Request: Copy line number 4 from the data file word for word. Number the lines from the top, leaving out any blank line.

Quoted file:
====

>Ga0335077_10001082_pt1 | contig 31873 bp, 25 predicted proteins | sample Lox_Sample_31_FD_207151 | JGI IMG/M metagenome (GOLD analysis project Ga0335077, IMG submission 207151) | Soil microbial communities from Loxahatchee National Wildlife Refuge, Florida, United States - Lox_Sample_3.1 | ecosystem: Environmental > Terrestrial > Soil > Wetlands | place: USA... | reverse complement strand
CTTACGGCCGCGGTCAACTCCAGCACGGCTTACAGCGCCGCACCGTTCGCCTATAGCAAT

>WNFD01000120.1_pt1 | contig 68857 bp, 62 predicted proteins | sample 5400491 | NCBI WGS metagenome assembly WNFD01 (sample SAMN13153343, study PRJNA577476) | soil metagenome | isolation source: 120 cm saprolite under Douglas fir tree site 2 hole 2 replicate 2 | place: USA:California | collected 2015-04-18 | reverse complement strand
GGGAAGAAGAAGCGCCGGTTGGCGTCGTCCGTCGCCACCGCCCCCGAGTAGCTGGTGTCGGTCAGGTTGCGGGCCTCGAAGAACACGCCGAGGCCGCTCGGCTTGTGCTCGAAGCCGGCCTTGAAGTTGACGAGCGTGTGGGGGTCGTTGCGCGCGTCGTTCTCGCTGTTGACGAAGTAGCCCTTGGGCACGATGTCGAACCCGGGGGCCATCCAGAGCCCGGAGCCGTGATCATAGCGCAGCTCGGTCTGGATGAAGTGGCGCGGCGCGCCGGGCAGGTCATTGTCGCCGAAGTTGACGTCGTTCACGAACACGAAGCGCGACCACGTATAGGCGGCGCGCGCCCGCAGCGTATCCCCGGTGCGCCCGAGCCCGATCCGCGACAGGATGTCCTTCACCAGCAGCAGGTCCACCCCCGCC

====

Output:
GGGAAGAAGAAGCGCCGGTTGGCGTCGTCCGTCGCCACCGCCCCCGAGTAGCTGGTGTCGGTCAGGTTGCGGGCCTCGAAGAACACGCCGAGGCCGCTCGGCTTGTGCTCGAAGCCGGCCTTGAAGTTGACGAGCGTGTGGGGGTCGTTGCGCGCGTCGTTCTCGCTGTTGACGAAGTAGCCCTTGGGCACGATGTCGAACCCGGGGGCCATCCAGAGCCCGGAGCCGTGATCATAGCGCAGCTCGGTCTGGATGAAGTGGCGCGGCGCGCCGGGCAGGTCATTGTCGCCGAAGTTGACGTCGTTCACGAACACGAAGCGCGACCACGTATAGGCGGCGCGCGCCCGCAGCGTATCCCCGGTGCGCCCGAGCCCGATCCGCGACAGGATGTCCTTCACCAGCAGCAGGTCCACCCCCGCC